On July 15 in Kuala Lumpur, Malaysia, legend Manny Pacquiao returned with a dominant TKO victory over former world champion Lucas Matthysse (who has since announced his retirement). Pacquiao, 39, earned the 60th victory in his Hall of Fame career and fought for the first time in more than 15 years without trainer Freddie Roach in his corner. Now, before you call me a hater, look at my track record. I was one of the few that gave Manny a chance against Mayweather when everyone else was overwhelmingly favoring Mayweather — and I’m a long time fan of “Pac Man.”

But I wouldn’t be doing justice if I didn’t touch on the subject of PEDs. For all of the “can’t you just be happy for the man and congratulate him on his victory” blog threads: Manny did show his skills and power in the Matthysse bout. But for all of the “he’s back” notions that his loyal fan base is excited about, we do have to point to a reluctant history of avoiding PED testing. He is an aged fighter who showed power that has seemingly been missing in recent fights and without the trainer that guided most of his championship era.

It should be pointed out that he fought in Malaysia, where they don’t require any testing for performance enhancing drugs. Manny is Hall of Fame bound and is a legend, but like many athletes of this era, he is performing at a high level when the physics tell us he should have a decline. When we see this in other sports, questions arise. Yet in boxing, where it is a head rather than a ball that is being hit, we dismiss and avoid that kind of talk.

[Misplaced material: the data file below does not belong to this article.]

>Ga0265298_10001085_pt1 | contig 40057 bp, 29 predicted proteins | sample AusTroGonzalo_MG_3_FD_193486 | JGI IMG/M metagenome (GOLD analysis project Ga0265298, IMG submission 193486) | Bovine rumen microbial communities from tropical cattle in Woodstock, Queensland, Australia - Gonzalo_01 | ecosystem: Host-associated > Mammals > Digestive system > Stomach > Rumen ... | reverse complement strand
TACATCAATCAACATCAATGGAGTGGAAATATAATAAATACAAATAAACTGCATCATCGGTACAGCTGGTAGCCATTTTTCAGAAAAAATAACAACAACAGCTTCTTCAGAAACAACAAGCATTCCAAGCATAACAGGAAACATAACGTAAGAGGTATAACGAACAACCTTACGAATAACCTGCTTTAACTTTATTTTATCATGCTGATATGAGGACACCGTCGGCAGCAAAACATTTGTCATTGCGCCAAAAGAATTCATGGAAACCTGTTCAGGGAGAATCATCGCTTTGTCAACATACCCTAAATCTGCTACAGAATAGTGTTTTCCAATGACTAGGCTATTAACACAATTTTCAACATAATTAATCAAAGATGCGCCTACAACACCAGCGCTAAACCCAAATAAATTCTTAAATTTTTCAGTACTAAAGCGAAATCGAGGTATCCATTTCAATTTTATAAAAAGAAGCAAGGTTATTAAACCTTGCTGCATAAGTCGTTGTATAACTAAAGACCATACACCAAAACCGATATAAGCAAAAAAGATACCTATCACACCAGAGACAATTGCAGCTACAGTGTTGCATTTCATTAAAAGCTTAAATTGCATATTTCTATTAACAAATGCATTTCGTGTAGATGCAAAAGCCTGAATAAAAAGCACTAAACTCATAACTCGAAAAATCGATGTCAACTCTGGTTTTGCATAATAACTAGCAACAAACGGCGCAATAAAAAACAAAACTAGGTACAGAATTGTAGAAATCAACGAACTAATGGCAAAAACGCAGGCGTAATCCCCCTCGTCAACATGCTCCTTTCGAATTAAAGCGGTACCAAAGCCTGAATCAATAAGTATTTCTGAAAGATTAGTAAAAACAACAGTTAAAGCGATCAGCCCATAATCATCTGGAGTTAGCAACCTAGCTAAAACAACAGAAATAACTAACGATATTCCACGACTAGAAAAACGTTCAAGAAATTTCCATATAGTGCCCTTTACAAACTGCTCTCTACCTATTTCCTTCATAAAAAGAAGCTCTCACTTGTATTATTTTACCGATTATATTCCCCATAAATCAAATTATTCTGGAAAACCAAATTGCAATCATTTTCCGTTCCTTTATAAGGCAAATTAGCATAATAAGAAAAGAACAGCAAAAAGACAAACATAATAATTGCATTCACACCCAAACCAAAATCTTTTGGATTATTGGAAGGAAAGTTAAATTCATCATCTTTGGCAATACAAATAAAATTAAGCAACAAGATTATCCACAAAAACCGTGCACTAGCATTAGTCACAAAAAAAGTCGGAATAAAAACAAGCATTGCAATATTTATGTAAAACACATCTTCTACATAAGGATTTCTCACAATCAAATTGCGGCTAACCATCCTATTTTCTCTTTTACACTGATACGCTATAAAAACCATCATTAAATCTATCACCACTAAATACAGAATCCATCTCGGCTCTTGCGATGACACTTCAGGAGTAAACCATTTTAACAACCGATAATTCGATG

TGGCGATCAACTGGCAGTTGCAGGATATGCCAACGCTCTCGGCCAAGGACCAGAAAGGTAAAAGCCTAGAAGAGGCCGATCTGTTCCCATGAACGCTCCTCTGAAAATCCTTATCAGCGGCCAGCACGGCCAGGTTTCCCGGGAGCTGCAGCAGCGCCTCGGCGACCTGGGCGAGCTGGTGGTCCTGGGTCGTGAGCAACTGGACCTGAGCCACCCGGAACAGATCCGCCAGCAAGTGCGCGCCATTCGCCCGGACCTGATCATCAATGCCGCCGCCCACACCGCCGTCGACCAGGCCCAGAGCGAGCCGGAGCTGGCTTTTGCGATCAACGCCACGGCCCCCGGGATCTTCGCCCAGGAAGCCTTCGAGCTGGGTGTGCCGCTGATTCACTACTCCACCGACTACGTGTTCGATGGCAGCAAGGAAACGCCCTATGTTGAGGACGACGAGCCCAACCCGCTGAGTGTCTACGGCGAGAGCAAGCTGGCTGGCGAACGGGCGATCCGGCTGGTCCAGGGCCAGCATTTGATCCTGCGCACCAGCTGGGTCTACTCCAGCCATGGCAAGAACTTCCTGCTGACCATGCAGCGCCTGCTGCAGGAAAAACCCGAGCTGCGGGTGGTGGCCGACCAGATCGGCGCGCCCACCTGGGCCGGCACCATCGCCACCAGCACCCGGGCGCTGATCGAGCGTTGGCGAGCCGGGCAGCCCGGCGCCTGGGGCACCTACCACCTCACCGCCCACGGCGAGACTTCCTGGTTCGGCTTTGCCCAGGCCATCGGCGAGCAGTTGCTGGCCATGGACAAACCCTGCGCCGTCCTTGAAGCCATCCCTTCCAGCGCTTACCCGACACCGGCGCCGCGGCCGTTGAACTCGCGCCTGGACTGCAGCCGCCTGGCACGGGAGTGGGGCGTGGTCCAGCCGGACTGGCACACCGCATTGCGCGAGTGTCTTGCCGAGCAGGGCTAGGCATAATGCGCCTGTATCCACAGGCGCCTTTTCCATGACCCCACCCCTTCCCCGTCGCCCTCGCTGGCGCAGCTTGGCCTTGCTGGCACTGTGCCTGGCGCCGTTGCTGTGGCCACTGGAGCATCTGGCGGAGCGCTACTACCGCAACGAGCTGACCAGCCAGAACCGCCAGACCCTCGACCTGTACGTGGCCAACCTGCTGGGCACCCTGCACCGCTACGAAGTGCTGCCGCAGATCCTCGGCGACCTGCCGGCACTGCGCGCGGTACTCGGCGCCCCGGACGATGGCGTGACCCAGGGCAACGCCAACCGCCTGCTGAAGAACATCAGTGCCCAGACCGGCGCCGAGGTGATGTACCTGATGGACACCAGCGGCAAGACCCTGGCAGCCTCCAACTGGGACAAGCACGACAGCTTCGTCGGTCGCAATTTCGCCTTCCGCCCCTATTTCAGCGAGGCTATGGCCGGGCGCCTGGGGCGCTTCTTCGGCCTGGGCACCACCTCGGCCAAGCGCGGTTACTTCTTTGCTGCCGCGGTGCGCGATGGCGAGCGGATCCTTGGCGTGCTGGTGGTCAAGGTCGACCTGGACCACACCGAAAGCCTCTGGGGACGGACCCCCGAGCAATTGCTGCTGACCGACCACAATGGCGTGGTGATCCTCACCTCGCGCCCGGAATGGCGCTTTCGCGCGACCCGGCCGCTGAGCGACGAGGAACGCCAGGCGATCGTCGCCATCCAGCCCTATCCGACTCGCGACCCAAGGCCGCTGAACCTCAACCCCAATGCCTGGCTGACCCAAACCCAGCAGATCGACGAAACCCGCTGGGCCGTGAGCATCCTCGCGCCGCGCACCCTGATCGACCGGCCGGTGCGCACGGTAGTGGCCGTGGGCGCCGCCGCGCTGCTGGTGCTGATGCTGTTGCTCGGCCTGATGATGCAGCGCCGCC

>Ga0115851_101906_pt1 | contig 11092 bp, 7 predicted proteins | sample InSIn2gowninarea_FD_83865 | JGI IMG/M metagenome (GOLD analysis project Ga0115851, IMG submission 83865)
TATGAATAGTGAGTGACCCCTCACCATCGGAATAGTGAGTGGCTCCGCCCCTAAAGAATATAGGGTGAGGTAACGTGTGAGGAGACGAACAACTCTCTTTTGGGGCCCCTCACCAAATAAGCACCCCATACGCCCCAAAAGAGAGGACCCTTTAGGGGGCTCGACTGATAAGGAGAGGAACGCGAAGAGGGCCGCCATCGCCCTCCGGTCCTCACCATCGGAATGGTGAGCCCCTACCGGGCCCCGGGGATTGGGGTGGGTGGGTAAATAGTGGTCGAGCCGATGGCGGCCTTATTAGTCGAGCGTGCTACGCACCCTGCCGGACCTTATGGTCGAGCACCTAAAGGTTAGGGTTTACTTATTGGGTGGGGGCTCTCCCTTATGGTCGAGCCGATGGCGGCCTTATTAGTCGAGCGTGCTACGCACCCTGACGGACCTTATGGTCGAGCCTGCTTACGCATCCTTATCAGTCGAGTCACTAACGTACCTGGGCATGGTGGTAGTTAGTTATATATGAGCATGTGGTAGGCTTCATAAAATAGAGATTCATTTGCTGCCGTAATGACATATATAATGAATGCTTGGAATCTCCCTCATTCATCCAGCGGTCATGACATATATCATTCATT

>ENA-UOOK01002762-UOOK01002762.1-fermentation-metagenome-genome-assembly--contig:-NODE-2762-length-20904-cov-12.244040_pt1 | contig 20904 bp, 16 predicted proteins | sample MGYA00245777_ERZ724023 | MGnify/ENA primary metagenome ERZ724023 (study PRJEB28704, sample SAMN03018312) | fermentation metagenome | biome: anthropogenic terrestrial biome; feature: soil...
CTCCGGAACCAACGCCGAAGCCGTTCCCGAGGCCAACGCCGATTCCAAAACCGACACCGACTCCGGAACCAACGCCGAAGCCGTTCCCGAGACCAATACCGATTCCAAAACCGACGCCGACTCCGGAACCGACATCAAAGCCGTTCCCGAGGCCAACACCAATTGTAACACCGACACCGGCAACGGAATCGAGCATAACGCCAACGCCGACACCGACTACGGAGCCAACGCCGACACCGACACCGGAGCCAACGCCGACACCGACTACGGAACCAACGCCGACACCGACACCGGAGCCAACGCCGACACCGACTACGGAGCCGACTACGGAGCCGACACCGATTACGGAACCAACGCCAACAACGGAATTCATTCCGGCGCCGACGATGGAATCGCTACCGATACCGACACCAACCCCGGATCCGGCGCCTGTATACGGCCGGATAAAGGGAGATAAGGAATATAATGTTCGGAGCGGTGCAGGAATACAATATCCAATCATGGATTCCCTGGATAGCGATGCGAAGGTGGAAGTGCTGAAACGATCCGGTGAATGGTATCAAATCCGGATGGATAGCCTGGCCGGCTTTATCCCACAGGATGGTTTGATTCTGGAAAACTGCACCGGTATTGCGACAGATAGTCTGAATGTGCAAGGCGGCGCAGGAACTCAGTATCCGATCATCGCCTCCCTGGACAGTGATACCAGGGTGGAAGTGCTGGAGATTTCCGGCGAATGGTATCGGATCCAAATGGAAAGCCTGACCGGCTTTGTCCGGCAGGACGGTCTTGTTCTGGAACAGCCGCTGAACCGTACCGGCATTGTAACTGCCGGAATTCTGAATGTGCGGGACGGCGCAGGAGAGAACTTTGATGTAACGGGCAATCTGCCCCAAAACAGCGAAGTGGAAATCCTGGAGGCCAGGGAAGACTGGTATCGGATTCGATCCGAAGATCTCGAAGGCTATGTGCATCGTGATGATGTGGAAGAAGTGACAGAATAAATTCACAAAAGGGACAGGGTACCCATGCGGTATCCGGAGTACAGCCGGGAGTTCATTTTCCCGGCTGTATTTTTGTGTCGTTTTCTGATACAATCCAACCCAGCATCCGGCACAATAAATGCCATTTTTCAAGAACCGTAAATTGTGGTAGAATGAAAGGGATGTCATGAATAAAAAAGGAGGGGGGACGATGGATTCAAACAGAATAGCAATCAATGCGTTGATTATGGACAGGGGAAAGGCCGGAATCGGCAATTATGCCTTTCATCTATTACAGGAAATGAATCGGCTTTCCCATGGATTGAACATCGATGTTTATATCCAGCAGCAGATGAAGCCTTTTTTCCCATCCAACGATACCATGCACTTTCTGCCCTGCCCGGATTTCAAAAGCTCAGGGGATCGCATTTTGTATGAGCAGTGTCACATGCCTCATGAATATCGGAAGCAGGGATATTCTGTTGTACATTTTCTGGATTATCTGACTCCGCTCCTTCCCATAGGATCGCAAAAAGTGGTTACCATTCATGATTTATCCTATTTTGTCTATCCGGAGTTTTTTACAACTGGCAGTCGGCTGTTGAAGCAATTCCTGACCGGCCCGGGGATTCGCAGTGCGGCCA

Looking forward to August action

As  the boxing world awaits the September showdowns I mentioned earlier, there will be plenty of action in August. It starts with Saturday’s card of welterweights Andre Berto facing Devon Alexander in a battle of two former world champions. On the undercard, former middleweight champion “Kid Chocolate” Peter Quillin makes his long awaited return to the ring. Locally, Quillin is known as the fighter who retired Yerington’s Jesse Brinkley.

WBC Super Lightweight Champion Jose Ramirez was set last month to come home to Fresno and defend his WBC lightweight title. But the the bout was cancelled when a dehydrated Danny O’Connor collapsed in the sauna while trying to make weight in the hour before the official weigh-in. On that subject, it is part of the sport and while unhealthy to do so, if a title fight is offered, one will attempt whatever it takes to make the weight. This is a subject for another day, because I can fill a whole column with just the weight issue in boxing.

Nonetheless, Ramirez will be getting his chance later in the month to come home as he defends against Antonio Orozco. On Aug. 25 in Arizona, there will be another homecoming as Raymundo Beltran, who won the lightweight belt in Reno earlier this year, defends against the very dangerous Jose “Sniper” Pedraza. It should be the month’s most exciting bout, as both fighters hit and aren’t afraid to get hit. This tasty sandwich also has the added spice of a Mexico vs. Puerto Rico rivalry,  one of the richest in boxing.

— Simon Ruvalcaba

About Simon Ruvalcaba

Simon Ruvalcaba is a former professional boxer born and bred in South Lake Tahoe. Ruvalcaba was a member of the U.S. Army boxing team and had a 54-17 record as an amateur. He had an 18-fight pro career that was hampered by a shoulder injury he sustained in a 2003 bout at Caesars Tahoe. His final fight was in 2013. He is a sales associate living in Reno. He is editor of Punchline.live and also contributes to fighthype.com and pound4pound.com